DIY: A Dried Fruit Garland for the Holidays by

Issue 100 · Thanksgiving Feast · November 25, 2013

DIY: A Dried Fruit Garland for the Holidays

Issue 100 · Thanksgiving Feast · November 25, 2013

If you want a bit of insight into how I turned out the way I did, consider the year that my mother declared that we'd have an "18th century Christmas." While our friends made lists that included American Girl dolls, Adidas Samba sneakers, and fluorescent-haired trolls, my sisters and I were left to scratch out lists that included wishes for woollen mittens and scarves. The guideline was that all the gifts needed to be homemade, or at the least, something that children in the 18th century might have received. These days, the concept sounds kind of ideal. But I assure you, it took some convincing to get us onboard.

On Christmas morning, our stockings hung heavy with oranges and walnuts and beeswax candles. We all did our best to look amused. 

Photographs by Erin Boyle. Photography shot with the Canon EOS 70D digital SLR camera, with Dual Pixel AF technology and built-in Wi-Fi.

dried fruit garland for the holidays | gardenista

Despite my lack of enthusiasm for my mom's scheme at the time, to this day I have a major soft spot for anything that smacks of, well, an 18th century Christmas. This year, I made a dried fruit garland to deck my halls. Make yours this week to hang for Thanksgiving, and add it to a piney garland for a wintry look come December.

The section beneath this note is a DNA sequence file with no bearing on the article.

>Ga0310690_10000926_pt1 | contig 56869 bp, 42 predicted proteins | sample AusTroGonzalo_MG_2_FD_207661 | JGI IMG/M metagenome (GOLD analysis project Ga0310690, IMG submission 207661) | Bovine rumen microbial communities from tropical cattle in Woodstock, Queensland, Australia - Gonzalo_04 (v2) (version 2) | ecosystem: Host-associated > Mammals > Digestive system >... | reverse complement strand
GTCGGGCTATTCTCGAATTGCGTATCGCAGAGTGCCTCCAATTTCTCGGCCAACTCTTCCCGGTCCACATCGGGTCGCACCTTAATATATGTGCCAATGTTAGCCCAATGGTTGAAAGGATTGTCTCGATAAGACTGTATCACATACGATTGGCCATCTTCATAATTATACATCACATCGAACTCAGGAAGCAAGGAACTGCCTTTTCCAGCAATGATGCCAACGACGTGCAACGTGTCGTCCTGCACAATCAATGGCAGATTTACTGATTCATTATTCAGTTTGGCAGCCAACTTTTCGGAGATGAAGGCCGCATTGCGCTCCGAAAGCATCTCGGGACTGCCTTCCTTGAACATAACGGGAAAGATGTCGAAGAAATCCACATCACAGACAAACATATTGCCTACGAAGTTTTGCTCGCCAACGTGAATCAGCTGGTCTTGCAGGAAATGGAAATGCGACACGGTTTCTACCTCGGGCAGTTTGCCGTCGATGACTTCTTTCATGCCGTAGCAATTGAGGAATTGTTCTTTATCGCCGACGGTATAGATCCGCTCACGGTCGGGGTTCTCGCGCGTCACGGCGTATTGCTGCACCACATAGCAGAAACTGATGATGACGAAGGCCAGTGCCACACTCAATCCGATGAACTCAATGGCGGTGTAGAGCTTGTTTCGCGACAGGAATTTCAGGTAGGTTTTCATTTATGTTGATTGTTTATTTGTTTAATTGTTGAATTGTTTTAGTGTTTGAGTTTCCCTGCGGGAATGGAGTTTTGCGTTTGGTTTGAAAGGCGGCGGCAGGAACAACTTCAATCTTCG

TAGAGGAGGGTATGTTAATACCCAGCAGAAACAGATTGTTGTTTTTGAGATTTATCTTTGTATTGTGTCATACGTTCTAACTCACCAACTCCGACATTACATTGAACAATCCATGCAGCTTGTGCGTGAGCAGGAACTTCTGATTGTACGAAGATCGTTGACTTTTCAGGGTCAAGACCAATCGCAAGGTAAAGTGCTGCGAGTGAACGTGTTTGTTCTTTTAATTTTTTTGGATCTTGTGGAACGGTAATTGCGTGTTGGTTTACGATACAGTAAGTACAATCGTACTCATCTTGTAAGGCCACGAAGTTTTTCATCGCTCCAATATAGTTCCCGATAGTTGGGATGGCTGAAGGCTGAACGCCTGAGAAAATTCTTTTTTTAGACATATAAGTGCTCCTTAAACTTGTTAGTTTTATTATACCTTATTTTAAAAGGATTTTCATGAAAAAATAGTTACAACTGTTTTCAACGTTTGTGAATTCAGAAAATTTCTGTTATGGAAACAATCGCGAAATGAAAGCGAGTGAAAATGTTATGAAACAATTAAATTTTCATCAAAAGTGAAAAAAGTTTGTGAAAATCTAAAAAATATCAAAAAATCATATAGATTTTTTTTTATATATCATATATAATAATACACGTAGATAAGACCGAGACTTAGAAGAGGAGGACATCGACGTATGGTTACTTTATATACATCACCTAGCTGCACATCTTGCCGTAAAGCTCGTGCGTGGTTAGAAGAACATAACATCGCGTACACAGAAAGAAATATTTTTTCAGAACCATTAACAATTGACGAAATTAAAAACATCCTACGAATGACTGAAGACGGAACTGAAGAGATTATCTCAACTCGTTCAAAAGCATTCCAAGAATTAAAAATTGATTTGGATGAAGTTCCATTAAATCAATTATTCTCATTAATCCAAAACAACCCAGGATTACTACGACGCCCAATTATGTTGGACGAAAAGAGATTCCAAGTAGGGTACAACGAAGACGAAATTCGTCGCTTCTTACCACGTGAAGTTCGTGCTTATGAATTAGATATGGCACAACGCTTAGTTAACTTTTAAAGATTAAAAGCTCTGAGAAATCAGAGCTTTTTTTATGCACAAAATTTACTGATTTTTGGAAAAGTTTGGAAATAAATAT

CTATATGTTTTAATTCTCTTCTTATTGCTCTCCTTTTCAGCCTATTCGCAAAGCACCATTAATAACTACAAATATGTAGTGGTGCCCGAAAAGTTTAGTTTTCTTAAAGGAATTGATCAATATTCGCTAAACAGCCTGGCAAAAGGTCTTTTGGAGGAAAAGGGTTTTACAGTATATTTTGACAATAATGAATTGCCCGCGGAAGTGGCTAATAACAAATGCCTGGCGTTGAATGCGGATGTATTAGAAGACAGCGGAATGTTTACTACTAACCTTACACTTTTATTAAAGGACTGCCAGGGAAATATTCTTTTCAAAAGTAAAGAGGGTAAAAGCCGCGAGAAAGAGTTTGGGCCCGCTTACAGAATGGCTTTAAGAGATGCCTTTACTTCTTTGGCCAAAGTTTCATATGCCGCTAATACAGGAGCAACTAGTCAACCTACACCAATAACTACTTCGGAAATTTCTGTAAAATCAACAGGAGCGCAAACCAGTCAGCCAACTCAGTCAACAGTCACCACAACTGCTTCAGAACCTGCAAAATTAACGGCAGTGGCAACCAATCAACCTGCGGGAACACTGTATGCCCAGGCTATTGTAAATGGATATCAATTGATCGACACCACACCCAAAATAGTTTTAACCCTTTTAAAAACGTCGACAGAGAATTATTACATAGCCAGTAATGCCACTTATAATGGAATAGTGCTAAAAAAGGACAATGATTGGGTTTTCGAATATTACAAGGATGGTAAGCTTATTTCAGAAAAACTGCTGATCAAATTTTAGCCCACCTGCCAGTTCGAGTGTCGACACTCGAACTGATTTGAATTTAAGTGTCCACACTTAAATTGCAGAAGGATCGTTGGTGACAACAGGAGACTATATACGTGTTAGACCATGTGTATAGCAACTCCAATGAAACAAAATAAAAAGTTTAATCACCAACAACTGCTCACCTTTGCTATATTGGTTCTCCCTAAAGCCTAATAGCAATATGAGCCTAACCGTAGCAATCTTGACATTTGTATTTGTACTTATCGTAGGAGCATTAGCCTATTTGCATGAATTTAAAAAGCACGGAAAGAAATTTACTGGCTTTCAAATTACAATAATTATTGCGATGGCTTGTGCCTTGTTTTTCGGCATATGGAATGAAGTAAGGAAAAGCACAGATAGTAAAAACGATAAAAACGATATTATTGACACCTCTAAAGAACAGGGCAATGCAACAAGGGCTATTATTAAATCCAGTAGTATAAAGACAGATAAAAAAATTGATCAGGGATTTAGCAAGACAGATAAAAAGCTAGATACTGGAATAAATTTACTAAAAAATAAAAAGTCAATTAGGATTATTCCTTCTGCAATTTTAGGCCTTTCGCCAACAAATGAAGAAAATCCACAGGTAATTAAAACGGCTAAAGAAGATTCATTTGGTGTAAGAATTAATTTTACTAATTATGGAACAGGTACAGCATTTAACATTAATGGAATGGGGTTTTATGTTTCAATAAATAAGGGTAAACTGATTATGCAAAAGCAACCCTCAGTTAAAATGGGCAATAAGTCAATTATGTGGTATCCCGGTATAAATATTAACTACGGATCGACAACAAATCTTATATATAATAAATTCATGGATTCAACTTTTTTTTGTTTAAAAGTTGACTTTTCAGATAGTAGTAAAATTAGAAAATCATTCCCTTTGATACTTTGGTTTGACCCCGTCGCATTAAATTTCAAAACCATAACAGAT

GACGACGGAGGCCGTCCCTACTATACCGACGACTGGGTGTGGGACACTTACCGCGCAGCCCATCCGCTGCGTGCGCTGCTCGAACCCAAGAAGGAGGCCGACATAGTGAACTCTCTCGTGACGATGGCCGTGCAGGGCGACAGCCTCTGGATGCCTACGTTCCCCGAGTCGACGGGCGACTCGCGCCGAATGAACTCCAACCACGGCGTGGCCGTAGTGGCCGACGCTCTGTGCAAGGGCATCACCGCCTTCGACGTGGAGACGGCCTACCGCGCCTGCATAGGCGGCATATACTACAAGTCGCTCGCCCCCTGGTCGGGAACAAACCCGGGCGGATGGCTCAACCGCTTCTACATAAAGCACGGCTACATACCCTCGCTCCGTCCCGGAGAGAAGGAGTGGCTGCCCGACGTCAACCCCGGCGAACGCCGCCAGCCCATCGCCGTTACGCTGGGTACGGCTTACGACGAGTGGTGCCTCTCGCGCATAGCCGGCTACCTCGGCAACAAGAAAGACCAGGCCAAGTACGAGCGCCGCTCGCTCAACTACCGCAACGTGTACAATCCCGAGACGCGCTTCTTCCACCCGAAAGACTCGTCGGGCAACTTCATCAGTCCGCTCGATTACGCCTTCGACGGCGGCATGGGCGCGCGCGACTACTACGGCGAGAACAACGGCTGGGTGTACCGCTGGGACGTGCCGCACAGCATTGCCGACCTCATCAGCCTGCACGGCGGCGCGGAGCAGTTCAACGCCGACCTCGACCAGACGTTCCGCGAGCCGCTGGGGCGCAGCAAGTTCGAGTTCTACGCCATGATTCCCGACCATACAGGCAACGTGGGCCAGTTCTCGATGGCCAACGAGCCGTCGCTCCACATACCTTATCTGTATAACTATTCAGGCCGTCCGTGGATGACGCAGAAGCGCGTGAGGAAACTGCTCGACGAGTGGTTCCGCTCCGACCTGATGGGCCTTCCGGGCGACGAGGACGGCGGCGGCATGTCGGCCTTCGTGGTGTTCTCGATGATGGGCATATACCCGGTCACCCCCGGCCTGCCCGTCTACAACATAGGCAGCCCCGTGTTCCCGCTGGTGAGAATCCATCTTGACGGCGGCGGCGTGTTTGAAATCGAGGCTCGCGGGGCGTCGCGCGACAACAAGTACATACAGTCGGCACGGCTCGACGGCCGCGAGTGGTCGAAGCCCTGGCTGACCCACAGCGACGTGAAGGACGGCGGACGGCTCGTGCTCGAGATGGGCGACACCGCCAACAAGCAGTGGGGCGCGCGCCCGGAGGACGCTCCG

N.B. In case there's a historian in the crowd, it should be noted that the history of decorating wreaths and garlands with dried fruit dates from the early 20th century and the height of Colonial Revival, and not from the Colonial period itself. The thought of sacrificing an orange for décor would have been unthinkable to the colonists. ...Details.

Here's what you'll need:

  • Assorted apples, pears, and oranges
  • Walnuts
  • Upholstery needles
  • Twine
  • Cookie rack
  • Cookie sheet

dried fruit garland for the holidays | gardenista

Step 1: Choose a variety of brightly colored apples, pears, and oranges for slicing. 

dried fruit garland for the holidays | gardenista

Step 2: Slice fruit into 1/4 inch slices, through the center of the fruit. Prepare to sacrifice your first few fruits (make fruit salad from the duds!) because it takes a bit of practice to get a clean cut.

dried fruit garland for the holidays | gardenista

Step 3:  Place sliced fruit on a cookie rack on top of a cookie sheet.

dried fruit garland for the holidays | gardenista

Step 4: Bake at 150 degrees for from five to six hours. Yes, you read that right. This is a project for a lazy (and chilly) afternoon at home. N.B. The next time I make a garland, I might try air drying the fruit (See Justine's Dried Vegetables to see how).

dried fruit garland for the holidays | gardenista

Step 5:  When the fruit is visibly dried, remove from the oven. 

dried fruit garland for the holidays | gardenista

Step 6: Use an upholstery needle to thread the dried fruit onto thin twine.

Step 7: If you decide to include walnuts or cinnamon sticks, use a hammer to gently tap the top of the needle through the top of the harder surfaces of your nuts and spices.

dried fruit garland for the holidays | gardenista

Step 8: Hang your finished garland in a sunny spot and enjoy all season.

For more garland projects, see Dried Hydrangea Garlands for Fall and DIY Video: Easy Holiday Garland.



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